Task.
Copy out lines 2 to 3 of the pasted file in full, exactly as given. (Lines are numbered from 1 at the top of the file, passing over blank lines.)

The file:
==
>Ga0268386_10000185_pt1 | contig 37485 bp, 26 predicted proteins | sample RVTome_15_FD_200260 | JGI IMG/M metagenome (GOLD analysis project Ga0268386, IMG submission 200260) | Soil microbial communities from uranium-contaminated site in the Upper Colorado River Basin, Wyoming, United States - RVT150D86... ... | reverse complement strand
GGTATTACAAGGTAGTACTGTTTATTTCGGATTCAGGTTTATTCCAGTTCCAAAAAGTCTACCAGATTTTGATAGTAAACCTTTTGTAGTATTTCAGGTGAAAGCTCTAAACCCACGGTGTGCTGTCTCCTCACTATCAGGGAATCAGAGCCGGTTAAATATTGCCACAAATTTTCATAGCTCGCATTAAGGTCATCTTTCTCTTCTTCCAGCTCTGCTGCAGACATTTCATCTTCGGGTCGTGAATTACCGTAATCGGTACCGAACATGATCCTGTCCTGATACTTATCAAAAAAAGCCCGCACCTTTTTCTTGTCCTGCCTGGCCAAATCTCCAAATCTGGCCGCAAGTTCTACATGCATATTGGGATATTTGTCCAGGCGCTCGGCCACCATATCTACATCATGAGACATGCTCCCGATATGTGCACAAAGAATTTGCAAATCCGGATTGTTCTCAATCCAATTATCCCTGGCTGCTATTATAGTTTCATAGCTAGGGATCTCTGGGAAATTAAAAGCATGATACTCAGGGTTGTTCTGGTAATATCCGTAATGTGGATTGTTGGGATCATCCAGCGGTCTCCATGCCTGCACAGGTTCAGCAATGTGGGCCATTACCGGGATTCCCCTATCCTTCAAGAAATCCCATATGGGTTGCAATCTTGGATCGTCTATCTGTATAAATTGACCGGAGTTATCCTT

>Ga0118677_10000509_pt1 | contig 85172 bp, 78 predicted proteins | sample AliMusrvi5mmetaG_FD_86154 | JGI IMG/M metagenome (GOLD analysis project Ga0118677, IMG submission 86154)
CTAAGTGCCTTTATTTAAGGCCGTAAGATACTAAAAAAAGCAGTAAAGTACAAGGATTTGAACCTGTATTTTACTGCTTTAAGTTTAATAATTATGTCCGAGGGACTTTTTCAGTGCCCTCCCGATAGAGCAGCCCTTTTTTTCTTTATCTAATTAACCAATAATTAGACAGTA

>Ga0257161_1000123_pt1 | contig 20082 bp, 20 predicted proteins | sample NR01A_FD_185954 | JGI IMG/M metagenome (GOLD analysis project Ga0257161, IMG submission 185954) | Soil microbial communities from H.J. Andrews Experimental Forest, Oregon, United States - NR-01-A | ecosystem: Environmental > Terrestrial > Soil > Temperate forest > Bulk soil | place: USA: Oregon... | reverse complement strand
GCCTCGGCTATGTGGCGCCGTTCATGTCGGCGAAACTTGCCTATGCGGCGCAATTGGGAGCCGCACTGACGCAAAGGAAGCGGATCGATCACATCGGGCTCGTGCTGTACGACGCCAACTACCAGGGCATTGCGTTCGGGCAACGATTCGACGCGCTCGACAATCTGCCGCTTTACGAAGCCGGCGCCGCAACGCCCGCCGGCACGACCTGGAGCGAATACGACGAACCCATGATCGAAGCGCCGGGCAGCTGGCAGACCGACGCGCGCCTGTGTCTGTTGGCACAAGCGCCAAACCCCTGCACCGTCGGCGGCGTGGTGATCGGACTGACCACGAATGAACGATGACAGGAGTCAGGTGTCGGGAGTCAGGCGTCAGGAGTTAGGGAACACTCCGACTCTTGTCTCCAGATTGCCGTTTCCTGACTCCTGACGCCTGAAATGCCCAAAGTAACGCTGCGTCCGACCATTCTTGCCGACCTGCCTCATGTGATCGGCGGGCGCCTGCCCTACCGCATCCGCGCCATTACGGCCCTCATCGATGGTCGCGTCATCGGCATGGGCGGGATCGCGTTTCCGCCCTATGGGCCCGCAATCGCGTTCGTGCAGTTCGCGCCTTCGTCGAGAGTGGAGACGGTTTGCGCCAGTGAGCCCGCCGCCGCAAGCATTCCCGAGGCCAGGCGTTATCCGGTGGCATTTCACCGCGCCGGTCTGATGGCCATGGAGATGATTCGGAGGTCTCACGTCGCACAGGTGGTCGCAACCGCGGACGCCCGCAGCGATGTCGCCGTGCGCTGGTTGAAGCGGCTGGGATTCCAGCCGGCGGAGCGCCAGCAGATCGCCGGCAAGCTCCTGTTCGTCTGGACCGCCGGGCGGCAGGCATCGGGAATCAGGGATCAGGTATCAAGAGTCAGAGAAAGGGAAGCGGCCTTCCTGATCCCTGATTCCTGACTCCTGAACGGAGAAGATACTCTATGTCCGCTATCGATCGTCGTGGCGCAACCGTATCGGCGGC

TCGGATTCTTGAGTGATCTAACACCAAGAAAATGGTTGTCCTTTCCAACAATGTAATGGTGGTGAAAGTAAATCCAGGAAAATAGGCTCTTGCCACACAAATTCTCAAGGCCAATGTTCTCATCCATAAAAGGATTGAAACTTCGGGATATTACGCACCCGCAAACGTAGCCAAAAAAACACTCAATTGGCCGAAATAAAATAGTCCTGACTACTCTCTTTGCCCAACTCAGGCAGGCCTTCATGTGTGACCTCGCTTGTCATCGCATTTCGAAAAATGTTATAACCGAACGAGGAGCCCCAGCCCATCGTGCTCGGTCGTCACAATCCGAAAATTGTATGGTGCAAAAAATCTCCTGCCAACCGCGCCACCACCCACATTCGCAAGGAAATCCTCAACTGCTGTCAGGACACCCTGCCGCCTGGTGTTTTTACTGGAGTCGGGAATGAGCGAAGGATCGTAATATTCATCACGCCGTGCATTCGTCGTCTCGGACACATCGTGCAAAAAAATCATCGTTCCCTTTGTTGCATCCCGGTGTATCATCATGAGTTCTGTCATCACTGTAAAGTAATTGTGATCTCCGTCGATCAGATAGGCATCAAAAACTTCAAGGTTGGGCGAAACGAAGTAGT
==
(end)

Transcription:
GGTATTACAAGGTAGTACTGTTTATTTCGGATTCAGGTTTATTCCAGTTCCAAAAAGTCTACCAGATTTTGATAGTAAACCTTTTGTAGTATTTCAGGTGAAAGCTCTAAACCCACGGTGTGCTGTCTCCTCACTATCAGGGAATCAGAGCCGGTTAAATATTGCCACAAATTTTCATAGCTCGCATTAAGGTCATCTTTCTCTTCTTCCAGCTCTGCTGCAGACATTTCATCTTCGGGTCGTGAATTACCGTAATCGGTACCGAACATGATCCTGTCCTGATACTTATCAAAAAAAGCCCGCACCTTTTTCTTGTCCTGCCTGGCCAAATCTCCAAATCTGGCCGCAAGTTCTACATGCATATTGGGATATTTGTCCAGGCGCTCGGCCACCATATCTACATCATGAGACATGCTCCCGATATGTGCACAAAGAATTTGCAAATCCGGATTGTTCTCAATCCAATTATCCCTGGCTGCTATTATAGTTTCATAGCTAGGGATCTCTGGGAAATTAAAAGCATGATACTCAGGGTTGTTCTGGTAATATCCGTAATGTGGATTGTTGGGATCATCCAGCGGTCTCCATGCCTGCACAGGTTCAGCAATGTGGGCCATTACCGGGATTCCCCTATCCTTCAAGAAATCCCATATGGGTTGCAATCTTGGATCGTCTATCTGTATAAATTGACCGGAGTTATCCTT

>Ga0118677_10000509_pt1 | contig 85172 bp, 78 predicted proteins | sample AliMusrvi5mmetaG_FD_86154 | JGI IMG/M metagenome (GOLD analysis project Ga0118677, IMG submission 86154)